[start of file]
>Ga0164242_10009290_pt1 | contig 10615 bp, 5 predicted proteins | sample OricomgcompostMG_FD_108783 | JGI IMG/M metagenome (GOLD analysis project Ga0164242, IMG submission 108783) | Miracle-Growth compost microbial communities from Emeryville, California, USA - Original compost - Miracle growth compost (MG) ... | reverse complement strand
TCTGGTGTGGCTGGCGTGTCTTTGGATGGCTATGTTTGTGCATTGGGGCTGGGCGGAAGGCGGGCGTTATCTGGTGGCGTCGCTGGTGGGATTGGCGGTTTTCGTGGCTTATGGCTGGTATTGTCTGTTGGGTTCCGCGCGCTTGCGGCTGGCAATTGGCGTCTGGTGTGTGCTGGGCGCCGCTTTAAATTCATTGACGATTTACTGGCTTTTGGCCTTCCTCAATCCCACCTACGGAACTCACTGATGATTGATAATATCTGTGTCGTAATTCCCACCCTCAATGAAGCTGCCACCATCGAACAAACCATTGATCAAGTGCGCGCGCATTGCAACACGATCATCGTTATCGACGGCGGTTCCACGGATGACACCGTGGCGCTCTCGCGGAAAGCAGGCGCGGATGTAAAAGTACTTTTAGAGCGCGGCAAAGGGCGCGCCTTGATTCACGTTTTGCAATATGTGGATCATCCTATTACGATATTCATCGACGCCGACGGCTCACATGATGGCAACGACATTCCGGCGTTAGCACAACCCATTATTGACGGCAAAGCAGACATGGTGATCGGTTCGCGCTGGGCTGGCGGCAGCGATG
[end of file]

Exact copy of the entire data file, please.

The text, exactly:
>Ga0164242_10009290_pt1 | contig 10615 bp, 5 predicted proteins | sample OricomgcompostMG_FD_108783 | JGI IMG/M metagenome (GOLD analysis project Ga0164242, IMG submission 108783) | Miracle-Growth compost microbial communities from Emeryville, California, USA - Original compost - Miracle growth compost (MG) ... | reverse complement strand
TCTGGTGTGGCTGGCGTGTCTTTGGATGGCTATGTTTGTGCATTGGGGCTGGGCGGAAGGCGGGCGTTATCTGGTGGCGTCGCTGGTGGGATTGGCGGTTTTCGTGGCTTATGGCTGGTATTGTCTGTTGGGTTCCGCGCGCTTGCGGCTGGCAATTGGCGTCTGGTGTGTGCTGGGCGCCGCTTTAAATTCATTGACGATTTACTGGCTTTTGGCCTTCCTCAATCCCACCTACGGAACTCACTGATGATTGATAATATCTGTGTCGTAATTCCCACCCTCAATGAAGCTGCCACCATCGAACAAACCATTGATCAAGTGCGCGCGCATTGCAACACGATCATCGTTATCGACGGCGGTTCCACGGATGACACCGTGGCGCTCTCGCGGAAAGCAGGCGCGGATGTAAAAGTACTTTTAGAGCGCGGCAAAGGGCGCGCCTTGATTCACGTTTTGCAATATGTGGATCATCCTATTACGATATTCATCGACGCCGACGGCTCACATGATGGCAACGACATTCCGGCGTTAGCACAACCCATTATTGACGGCAAAGCAGACATGGTGATCGGTTCGCGCTGGGCTGGCGGCAGCGATG